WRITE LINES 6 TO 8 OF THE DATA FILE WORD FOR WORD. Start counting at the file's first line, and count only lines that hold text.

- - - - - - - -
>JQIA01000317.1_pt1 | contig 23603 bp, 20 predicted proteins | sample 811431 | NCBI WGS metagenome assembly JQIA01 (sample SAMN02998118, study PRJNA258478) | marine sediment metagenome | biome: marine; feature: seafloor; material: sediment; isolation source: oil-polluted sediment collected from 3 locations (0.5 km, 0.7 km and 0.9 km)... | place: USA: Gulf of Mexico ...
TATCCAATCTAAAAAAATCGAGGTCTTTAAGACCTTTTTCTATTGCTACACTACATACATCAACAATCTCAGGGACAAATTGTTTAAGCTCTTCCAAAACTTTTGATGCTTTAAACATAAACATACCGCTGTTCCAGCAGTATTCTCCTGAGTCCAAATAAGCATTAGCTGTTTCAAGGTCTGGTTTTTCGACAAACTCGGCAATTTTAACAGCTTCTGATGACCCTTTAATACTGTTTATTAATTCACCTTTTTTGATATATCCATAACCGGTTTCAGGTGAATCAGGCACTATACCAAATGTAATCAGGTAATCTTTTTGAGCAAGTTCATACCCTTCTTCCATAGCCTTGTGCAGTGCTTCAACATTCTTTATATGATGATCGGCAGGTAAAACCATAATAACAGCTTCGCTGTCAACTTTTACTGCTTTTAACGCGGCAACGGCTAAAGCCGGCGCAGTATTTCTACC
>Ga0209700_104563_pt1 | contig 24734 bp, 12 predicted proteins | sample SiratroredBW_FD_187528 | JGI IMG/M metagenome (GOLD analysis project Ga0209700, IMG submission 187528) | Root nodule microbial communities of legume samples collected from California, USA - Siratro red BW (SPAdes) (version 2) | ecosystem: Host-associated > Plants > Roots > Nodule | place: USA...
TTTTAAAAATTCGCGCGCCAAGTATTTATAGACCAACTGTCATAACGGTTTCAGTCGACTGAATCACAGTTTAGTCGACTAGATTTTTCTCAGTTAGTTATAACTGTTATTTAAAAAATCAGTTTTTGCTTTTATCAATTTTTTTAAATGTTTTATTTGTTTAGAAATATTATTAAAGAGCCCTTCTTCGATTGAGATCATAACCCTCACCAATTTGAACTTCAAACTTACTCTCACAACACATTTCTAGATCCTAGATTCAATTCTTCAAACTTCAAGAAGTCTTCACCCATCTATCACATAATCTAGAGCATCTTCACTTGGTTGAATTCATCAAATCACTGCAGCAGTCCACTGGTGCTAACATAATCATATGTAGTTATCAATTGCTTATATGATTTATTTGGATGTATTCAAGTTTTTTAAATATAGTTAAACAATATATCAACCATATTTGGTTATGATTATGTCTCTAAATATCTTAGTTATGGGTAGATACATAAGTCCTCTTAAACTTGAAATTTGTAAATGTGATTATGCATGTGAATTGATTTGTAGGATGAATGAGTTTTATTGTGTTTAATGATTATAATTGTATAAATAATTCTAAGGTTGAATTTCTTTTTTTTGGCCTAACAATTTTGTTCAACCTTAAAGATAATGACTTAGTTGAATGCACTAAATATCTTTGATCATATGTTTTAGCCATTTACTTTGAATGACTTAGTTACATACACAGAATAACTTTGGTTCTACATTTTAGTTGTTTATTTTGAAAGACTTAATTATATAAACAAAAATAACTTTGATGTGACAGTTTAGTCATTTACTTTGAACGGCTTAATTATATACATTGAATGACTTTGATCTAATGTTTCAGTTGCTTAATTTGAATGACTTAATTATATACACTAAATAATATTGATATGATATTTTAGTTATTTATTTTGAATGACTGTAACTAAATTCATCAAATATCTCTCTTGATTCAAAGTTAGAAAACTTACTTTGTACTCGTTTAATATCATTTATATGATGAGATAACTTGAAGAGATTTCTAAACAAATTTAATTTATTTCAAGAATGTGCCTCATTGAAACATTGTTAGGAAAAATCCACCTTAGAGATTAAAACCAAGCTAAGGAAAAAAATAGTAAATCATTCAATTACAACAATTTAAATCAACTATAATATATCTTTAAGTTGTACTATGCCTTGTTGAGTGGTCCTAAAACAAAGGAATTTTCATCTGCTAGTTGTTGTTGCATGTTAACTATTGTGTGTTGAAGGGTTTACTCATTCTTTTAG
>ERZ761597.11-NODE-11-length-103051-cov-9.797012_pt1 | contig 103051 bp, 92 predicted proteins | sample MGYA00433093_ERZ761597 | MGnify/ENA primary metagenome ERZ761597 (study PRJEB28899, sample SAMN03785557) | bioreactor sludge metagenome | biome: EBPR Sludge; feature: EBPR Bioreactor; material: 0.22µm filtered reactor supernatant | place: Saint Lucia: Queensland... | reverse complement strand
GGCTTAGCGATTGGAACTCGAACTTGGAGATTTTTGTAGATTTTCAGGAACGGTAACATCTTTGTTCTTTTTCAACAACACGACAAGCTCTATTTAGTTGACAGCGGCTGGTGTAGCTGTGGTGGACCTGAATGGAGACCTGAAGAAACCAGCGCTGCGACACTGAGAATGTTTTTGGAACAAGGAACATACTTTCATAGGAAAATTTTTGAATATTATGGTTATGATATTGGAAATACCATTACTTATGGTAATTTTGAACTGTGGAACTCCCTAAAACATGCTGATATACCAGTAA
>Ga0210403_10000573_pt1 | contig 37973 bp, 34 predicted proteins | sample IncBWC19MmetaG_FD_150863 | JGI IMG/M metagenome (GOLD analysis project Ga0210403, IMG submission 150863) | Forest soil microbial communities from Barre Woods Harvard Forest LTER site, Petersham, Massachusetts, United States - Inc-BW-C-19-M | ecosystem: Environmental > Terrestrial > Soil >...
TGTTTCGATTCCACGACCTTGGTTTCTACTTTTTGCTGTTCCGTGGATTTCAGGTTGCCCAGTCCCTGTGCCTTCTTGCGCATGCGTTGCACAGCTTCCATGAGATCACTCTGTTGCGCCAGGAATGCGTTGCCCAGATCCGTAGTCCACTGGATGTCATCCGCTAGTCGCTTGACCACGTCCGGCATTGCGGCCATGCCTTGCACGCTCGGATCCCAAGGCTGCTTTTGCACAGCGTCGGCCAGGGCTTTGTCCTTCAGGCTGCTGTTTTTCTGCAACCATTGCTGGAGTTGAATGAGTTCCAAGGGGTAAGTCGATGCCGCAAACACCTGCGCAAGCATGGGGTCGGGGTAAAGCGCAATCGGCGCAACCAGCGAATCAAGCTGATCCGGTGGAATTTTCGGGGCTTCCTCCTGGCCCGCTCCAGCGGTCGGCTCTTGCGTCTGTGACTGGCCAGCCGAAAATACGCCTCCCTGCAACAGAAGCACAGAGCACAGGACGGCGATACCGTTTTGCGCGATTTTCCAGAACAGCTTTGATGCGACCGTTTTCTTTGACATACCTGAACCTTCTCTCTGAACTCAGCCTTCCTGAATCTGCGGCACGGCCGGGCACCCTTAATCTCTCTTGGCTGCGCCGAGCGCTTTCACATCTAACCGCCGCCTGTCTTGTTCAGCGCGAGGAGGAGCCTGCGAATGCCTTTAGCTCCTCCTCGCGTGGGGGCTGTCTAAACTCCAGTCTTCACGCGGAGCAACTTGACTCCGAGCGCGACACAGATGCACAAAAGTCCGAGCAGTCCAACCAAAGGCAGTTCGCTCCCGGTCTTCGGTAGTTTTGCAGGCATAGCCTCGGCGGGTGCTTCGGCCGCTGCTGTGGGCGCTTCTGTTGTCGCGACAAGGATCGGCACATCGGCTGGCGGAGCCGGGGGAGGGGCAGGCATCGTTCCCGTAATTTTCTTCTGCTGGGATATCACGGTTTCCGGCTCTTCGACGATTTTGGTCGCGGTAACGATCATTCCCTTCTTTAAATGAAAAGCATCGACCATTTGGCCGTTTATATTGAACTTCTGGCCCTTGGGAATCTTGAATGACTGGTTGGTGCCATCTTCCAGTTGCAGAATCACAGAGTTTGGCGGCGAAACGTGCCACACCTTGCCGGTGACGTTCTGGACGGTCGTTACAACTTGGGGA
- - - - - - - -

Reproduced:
GGCTTAGCGATTGGAACTCGAACTTGGAGATTTTTGTAGATTTTCAGGAACGGTAACATCTTTGTTCTTTTTCAACAACACGACAAGCTCTATTTAGTTGACAGCGGCTGGTGTAGCTGTGGTGGACCTGAATGGAGACCTGAAGAAACCAGCGCTGCGACACTGAGAATGTTTTTGGAACAAGGAACATACTTTCATAGGAAAATTTTTGAATATTATGGTTATGATATTGGAAATACCATTACTTATGGTAATTTTGAACTGTGGAACTCCCTAAAACATGCTGATATACCAGTAA
>Ga0210403_10000573_pt1 | contig 37973 bp, 34 predicted proteins | sample IncBWC19MmetaG_FD_150863 | JGI IMG/M metagenome (GOLD analysis project Ga0210403, IMG submission 150863) | Forest soil microbial communities from Barre Woods Harvard Forest LTER site, Petersham, Massachusetts, United States - Inc-BW-C-19-M | ecosystem: Environmental > Terrestrial > Soil >...
TGTTTCGATTCCACGACCTTGGTTTCTACTTTTTGCTGTTCCGTGGATTTCAGGTTGCCCAGTCCCTGTGCCTTCTTGCGCATGCGTTGCACAGCTTCCATGAGATCACTCTGTTGCGCCAGGAATGCGTTGCCCAGATCCGTAGTCCACTGGATGTCATCCGCTAGTCGCTTGACCACGTCCGGCATTGCGGCCATGCCTTGCACGCTCGGATCCCAAGGCTGCTTTTGCACAGCGTCGGCCAGGGCTTTGTCCTTCAGGCTGCTGTTTTTCTGCAACCATTGCTGGAGTTGAATGAGTTCCAAGGGGTAAGTCGATGCCGCAAACACCTGCGCAAGCATGGGGTCGGGGTAAAGCGCAATCGGCGCAACCAGCGAATCAAGCTGATCCGGTGGAATTTTCGGGGCTTCCTCCTGGCCCGCTCCAGCGGTCGGCTCTTGCGTCTGTGACTGGCCAGCCGAAAATACGCCTCCCTGCAACAGAAGCACAGAGCACAGGACGGCGATACCGTTTTGCGCGATTTTCCAGAACAGCTTTGATGCGACCGTTTTCTTTGACATACCTGAACCTTCTCTCTGAACTCAGCCTTCCTGAATCTGCGGCACGGCCGGGCACCCTTAATCTCTCTTGGCTGCGCCGAGCGCTTTCACATCTAACCGCCGCCTGTCTTGTTCAGCGCGAGGAGGAGCCTGCGAATGCCTTTAGCTCCTCCTCGCGTGGGGGCTGTCTAAACTCCAGTCTTCACGCGGAGCAACTTGACTCCGAGCGCGACACAGATGCACAAAAGTCCGAGCAGTCCAACCAAAGGCAGTTCGCTCCCGGTCTTCGGTAGTTTTGCAGGCATAGCCTCGGCGGGTGCTTCGGCCGCTGCTGTGGGCGCTTCTGTTGTCGCGACAAGGATCGGCACATCGGCTGGCGGAGCCGGGGGAGGGGCAGGCATCGTTCCCGTAATTTTCTTCTGCTGGGATATCACGGTTTCCGGCTCTTCGACGATTTTGGTCGCGGTAACGATCATTCCCTTCTTTAAATGAAAAGCATCGACCATTTGGCCGTTTATATTGAACTTCTGGCCCTTGGGAATCTTGAATGACTGGTTGGTGCCATCTTCCAGTTGCAGAATCACAGAGTTTGGCGGCGAAACGTGCCACACCTTGCCGGTGACGTTCTGGACGGTCGTTACAACTTGGGGA